•  Although child-care expenses that have been paid for by an employer are  generally considered a taxable benefit, if an employee is required to travel  out of town on employment-related business and, as a result, incurs additional child-care expenses that are reimbursed by the employer, that amount will not be a taxable benefit.
•  Where an educational institution provides subsidized or free education to an  employee or to the spouse or children, the CRA’s position is that the fair  market value of that tuition must be included in the employee’s income, with  the difference between that and the discounted tuition being a taxable benefit.  The courts generally follow this same fair market approach when assessing  the value of employee benefits, but have sometimes used other valuations.
• If a spouse accompanies an employee on a business trip, and the employer reimburses these travel expenses, that payment is a taxable benefit to the employee unless the spouse was engaged primarily in business activities  on behalf of the employer during that trip according to accountant in Brampton.
•  Certain accumulated personal credit arising from loyalty incentives (e.g.,  frequent flyer programs during business trips) are taxable to an employee  and included in income, especially when a company credit card was used.  However, in other instances and under certain circumstances involving a  personal credit card, such as points accumulated through loyalty programs,  it may be non-taxable.
•  Certain members of the clergy or religious organizations are entitled to exclude from income reasonable allowances with respect to transportation  expenses incurred while discharging their duties.
• Employer-provided benefits to employees with a disability, such as transportation  costs, including parking, are generally not taxable by accountant in Brampton.
• An employee life and health trust (ELHT) has been established by the  federal government which, if such a plan is offered by the employer, could  have tax implications in terms of providing either taxable or non-taxable  benefits for certain employees under certain conditions.
For more information please see your accountant at Brampton or call 905-794-8283.

Tax Tips by an Accountant in Vaughan

The 2013 federal budget introduced a temporary First-Time Donor’s Super Credit (FDSC), effective for donations made on or after March 21, 2013. First-time donors are eligible for a 40 per cent tax credit (15 per cent + 25 per cent) for their first $200 in donations, and a 54 per cent credit (29 per cent + 25 per cent) for donations in excess of $200, up to $1,000. First-time donors are defined as such if neither they nor their spouse or common-law partner claimed the donation tax credit for the previous five taxation years according to Accountant in Vaughan.
Ontario Provincial
The taxable income thresholds in all three Ontario provincial tax brackets were increased by 1.8 per cent in 2013, reflecting changes to Canada’s consumer price index (CPI) in Ontario. All indexed non-refundable tax credits also increased by 1.8 per cent in Vaughan.

Taxes Accountant Woodbridge

Taxes Woodbridge

The Ontario government introduced a high tax bracket in 2012. In 2013, individuals will be taxed at a rate of 13.16 per cent for the portion of their taxable income in excess of $509,000, up from 12.16 per cent of $500,000 in 2012.
The value of most benefits derived from employment is included in personal income. Among the myriad benefits which, generally, must be included in income are the following:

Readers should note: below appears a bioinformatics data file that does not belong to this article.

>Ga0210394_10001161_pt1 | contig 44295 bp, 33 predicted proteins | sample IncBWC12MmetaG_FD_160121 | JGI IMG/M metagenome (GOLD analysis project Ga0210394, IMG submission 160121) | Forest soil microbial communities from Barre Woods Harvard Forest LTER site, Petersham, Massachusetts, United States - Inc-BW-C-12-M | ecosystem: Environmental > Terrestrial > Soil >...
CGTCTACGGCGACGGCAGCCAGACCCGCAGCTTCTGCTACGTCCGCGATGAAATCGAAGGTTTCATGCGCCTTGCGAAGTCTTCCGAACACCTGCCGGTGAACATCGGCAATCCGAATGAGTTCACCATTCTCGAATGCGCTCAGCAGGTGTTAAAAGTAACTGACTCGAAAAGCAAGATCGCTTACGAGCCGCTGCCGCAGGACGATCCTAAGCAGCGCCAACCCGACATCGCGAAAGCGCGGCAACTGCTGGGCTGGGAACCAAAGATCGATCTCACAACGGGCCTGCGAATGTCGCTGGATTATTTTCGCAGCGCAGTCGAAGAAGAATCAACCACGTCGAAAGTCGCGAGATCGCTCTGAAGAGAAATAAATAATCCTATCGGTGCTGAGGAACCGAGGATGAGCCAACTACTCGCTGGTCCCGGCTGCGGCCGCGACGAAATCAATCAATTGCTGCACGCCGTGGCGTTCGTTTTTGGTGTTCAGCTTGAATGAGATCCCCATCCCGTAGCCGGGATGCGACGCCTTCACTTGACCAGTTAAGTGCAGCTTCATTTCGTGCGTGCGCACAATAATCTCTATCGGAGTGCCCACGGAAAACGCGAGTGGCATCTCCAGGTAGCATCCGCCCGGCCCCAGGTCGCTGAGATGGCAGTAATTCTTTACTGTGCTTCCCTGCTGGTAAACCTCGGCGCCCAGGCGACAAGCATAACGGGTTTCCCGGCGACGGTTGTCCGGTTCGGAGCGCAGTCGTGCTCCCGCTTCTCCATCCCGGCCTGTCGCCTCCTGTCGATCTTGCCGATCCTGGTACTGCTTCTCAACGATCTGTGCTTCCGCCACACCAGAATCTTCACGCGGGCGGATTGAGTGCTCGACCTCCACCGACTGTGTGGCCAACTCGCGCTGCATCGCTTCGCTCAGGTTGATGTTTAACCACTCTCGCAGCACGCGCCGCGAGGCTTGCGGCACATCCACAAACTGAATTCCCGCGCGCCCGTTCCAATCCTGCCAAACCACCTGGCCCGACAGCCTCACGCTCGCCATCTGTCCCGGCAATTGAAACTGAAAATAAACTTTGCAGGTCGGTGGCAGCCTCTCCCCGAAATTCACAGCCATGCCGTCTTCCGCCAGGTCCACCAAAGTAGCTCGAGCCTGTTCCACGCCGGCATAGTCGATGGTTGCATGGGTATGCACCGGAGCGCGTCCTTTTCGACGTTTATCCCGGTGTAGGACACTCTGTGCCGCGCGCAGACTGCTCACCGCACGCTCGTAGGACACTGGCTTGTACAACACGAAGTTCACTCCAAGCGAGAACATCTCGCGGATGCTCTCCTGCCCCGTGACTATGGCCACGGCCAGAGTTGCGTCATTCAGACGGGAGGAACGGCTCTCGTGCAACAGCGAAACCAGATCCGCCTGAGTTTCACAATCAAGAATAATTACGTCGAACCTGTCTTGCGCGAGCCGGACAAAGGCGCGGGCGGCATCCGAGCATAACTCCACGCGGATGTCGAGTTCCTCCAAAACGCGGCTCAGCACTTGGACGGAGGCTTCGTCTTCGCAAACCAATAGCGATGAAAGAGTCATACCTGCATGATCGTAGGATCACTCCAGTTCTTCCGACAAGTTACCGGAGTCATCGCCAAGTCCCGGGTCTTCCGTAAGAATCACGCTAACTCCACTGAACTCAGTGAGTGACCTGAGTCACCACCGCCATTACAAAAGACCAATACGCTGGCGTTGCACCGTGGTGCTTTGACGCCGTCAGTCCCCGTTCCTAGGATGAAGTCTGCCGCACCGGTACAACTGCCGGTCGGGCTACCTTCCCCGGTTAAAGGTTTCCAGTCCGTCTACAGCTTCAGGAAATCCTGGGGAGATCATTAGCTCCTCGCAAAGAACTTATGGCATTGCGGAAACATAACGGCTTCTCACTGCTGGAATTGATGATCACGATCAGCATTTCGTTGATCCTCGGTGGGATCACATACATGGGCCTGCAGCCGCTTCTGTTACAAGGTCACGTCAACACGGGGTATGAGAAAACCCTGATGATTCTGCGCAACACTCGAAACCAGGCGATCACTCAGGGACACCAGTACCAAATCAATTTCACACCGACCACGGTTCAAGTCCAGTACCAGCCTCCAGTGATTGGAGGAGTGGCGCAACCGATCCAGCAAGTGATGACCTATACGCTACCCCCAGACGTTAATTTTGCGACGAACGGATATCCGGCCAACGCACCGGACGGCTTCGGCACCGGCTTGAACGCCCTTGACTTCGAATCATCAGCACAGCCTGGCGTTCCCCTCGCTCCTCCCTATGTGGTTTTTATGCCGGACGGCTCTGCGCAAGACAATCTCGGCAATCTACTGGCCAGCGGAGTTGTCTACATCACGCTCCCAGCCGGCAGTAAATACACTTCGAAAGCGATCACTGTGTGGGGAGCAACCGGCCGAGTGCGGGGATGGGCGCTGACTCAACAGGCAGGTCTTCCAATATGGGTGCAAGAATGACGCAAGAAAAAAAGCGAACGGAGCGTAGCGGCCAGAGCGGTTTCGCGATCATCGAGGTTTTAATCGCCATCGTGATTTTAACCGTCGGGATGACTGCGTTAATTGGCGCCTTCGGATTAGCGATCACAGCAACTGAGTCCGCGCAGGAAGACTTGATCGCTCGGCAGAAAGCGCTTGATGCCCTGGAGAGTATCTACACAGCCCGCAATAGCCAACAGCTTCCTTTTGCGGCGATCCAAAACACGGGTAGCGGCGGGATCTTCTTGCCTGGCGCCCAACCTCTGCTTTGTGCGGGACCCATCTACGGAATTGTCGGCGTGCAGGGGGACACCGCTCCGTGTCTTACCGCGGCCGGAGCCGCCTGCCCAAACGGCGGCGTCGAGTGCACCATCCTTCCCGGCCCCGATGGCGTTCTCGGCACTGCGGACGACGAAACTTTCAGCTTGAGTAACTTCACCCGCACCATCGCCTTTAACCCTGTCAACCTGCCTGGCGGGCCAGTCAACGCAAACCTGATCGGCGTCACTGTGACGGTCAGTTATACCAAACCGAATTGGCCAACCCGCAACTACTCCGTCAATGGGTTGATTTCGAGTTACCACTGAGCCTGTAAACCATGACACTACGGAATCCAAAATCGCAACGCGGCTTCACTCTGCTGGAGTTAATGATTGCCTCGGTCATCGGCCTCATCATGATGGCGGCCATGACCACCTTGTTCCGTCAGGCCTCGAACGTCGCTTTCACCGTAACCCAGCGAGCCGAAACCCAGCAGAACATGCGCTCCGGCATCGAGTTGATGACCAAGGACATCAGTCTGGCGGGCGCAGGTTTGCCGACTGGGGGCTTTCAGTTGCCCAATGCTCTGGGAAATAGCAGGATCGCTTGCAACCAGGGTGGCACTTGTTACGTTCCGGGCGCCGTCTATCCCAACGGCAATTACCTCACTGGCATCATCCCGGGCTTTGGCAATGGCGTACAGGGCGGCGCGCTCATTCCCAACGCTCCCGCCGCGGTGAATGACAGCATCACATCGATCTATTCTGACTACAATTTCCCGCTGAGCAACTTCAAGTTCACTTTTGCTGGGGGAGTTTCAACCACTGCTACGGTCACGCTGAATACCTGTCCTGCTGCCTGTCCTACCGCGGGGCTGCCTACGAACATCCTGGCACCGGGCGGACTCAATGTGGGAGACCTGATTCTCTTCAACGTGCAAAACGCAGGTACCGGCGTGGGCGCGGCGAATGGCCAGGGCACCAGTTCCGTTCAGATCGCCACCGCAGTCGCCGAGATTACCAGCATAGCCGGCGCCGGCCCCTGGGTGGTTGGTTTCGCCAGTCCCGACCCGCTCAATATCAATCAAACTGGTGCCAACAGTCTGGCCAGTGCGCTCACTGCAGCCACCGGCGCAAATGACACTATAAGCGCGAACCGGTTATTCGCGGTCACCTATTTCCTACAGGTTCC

• Tips and gratuities must be reported as income, even though they may not necessarily be included by employers on the employee’s T4 slip Statement of Remuneration Paid.
• Employees who are awarded near cash merchandise, such as a gift certificate,
must take the fair-market value of that award into account as taxable income.
• Subsidized long-term accommodation provided by an employer for the employee’s benefit.
• Employees or ex-employees who receive periodic payments under a disability insurance plan, sickness or accident insurance plan or income maintenance insurance plan to compensate for loss of income from an office or employment must include that amount in income if the plan’s premiums were paid by the employer; however, they may deduct from income any amount they may have personally contributed toward such a plan. Annual premiums paid by an employer to a group sickness or accident insurance plan are also taxable starting in 2013.
• Employees who exercise an option to purchase an automobile from their employer at less than its fair-market value (FMV) are considered to have received a taxable benefit for the difference between the price paid and FMV. TAX Flexible employee benefit programs, which allow employees to custom-design their own package of health and other benefits, are popular in the workplace. Take care when structuring such plans, however, because taxable benefits can result. If, for example, an employee accumulates flex credits and those benefits are received in cash, that amount is generally considered taxable income by Accountant in Vaughan.
Always keep independent track of your earnings. Don’t rely totally on the receipt of earnings slips such as T4s. Failure to accurately report income could result in substantial penalties according to Accountant in Vaughan.
Although the majority of benefits derived from employment must be included in personal income, there are several exceptions. These include, but are not limited to:
• Ordinary discounts on the employer’s merchandise, available to all employees on a non-discriminatory basis.
Subsidized meals available to all employees, provided a reasonable charge is made to cover direct costs.